In 1994 I wrote an alternative curriculum for our Probability and Statistics students at Chippewa Falls (Wisconsin) High School that employed Monte Carlo simulations. The students’ reactions were so positive that we increased our one section of this course to three sections in just three years. As a consequence, I asked another math teacher at our school to teach a section of this course and over the next nine years, two additional teachers were also teaching sections of this course. One of those teachers and I updated this curriculum in 2006 to reflect current statistical data and he began teaching all the sections of this course. When he moved to another state, I mentored a newly hired math teacher while he taught all the sections of the Probability and Statistics course. All of these teachers shared with me their appreciation of having a curriculum that was specifically written to excite students about such a class. In June of 2014, I retired from the Chippewa Falls school district after 41 years of teaching.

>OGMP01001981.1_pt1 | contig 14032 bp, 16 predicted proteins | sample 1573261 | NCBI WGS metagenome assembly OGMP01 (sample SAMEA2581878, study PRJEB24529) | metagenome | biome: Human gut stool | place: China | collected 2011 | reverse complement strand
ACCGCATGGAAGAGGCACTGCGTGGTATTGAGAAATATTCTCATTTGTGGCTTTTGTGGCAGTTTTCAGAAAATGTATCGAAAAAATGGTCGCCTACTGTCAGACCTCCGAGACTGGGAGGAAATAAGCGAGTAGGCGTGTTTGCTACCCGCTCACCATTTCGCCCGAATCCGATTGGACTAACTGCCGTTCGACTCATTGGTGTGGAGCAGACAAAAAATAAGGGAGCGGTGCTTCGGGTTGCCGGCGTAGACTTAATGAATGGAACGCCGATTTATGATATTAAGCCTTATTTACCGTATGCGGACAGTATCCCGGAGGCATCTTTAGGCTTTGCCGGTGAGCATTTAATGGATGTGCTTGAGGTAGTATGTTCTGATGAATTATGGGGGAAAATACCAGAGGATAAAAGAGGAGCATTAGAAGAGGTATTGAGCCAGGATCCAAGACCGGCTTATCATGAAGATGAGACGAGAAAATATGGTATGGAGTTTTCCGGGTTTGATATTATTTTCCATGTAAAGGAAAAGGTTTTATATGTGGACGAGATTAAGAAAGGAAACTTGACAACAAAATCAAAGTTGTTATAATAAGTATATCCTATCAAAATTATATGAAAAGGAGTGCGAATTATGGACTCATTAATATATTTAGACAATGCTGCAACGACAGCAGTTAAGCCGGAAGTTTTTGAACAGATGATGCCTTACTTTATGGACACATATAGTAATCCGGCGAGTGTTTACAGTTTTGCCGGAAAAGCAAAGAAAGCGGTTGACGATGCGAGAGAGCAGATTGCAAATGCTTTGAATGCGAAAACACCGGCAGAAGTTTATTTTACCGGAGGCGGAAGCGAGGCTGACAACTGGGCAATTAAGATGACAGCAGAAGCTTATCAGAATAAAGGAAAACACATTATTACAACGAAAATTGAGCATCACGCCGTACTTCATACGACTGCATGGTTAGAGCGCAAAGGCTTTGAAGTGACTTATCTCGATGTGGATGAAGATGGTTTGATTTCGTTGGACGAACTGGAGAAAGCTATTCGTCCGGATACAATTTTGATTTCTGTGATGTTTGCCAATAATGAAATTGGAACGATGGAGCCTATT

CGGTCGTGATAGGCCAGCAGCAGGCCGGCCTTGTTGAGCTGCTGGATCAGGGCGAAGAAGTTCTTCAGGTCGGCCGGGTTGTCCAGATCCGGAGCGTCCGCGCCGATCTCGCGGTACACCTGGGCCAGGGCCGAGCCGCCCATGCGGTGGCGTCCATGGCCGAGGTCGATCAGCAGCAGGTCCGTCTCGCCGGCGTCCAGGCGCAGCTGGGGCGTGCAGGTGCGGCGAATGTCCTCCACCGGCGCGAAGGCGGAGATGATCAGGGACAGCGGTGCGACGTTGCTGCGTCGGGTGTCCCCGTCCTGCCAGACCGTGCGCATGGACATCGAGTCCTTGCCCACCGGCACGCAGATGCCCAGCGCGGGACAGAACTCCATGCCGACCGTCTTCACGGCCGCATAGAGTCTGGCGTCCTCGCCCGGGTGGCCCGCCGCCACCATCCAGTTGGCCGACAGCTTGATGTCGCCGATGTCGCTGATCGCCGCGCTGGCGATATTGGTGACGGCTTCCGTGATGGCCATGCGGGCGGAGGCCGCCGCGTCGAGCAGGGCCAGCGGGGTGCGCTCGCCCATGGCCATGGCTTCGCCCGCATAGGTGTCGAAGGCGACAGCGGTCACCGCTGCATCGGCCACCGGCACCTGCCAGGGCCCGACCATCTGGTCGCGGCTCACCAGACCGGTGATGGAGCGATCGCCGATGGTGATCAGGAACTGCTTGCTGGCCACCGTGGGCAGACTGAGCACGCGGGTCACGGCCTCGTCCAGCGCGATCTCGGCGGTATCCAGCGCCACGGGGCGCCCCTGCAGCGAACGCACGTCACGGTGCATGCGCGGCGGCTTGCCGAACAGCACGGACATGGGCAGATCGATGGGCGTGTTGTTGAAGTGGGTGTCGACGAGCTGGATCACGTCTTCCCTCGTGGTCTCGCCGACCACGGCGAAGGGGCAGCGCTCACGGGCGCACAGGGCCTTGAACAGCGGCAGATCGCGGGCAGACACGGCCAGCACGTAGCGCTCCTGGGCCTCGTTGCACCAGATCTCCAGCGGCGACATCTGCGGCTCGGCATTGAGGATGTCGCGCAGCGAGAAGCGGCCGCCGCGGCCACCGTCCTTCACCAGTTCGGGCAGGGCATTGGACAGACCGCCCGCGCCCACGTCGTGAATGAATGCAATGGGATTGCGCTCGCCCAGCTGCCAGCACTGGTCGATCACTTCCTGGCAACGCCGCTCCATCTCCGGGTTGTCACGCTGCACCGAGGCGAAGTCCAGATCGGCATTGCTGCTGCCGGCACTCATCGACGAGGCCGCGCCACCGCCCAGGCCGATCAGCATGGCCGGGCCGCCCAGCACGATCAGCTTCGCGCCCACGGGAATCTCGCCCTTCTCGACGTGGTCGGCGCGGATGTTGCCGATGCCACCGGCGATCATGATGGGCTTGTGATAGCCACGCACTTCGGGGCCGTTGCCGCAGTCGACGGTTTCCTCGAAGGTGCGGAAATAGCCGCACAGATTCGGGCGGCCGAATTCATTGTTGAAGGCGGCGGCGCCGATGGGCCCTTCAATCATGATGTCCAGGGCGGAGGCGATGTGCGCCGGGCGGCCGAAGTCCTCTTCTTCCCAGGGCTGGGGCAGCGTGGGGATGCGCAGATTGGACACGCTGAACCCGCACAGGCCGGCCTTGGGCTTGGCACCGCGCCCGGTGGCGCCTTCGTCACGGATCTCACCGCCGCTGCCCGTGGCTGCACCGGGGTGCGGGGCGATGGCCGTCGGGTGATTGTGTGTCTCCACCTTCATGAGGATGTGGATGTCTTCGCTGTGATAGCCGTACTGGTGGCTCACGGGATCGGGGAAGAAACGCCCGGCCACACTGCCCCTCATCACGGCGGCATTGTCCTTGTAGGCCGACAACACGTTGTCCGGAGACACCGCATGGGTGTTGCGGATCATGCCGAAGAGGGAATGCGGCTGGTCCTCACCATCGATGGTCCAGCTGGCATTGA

This new instructor continued teaching this course until the 2015-2016 school year with two sections assigned to him during the first semester and a third section assigned during the second semester. After two weeks into the second semester, he was offered a director’s position at the local university that required his immediate acceptance. With his departure, Chippewa Falls High School could not find anyone to teach this course so they contacted me and I agreed to teach this course for the remaining four months of the school year.
Having just taught this course after a hiatus of many years, I know that there are components of this curriculum that are relevant and worthwhile for student investigations. Therefore, I am placing this Probability & Statistics curriculum on the TpT website for free in hopes that interested teachers might find different or unusual ideas that they might apply in their own teaching.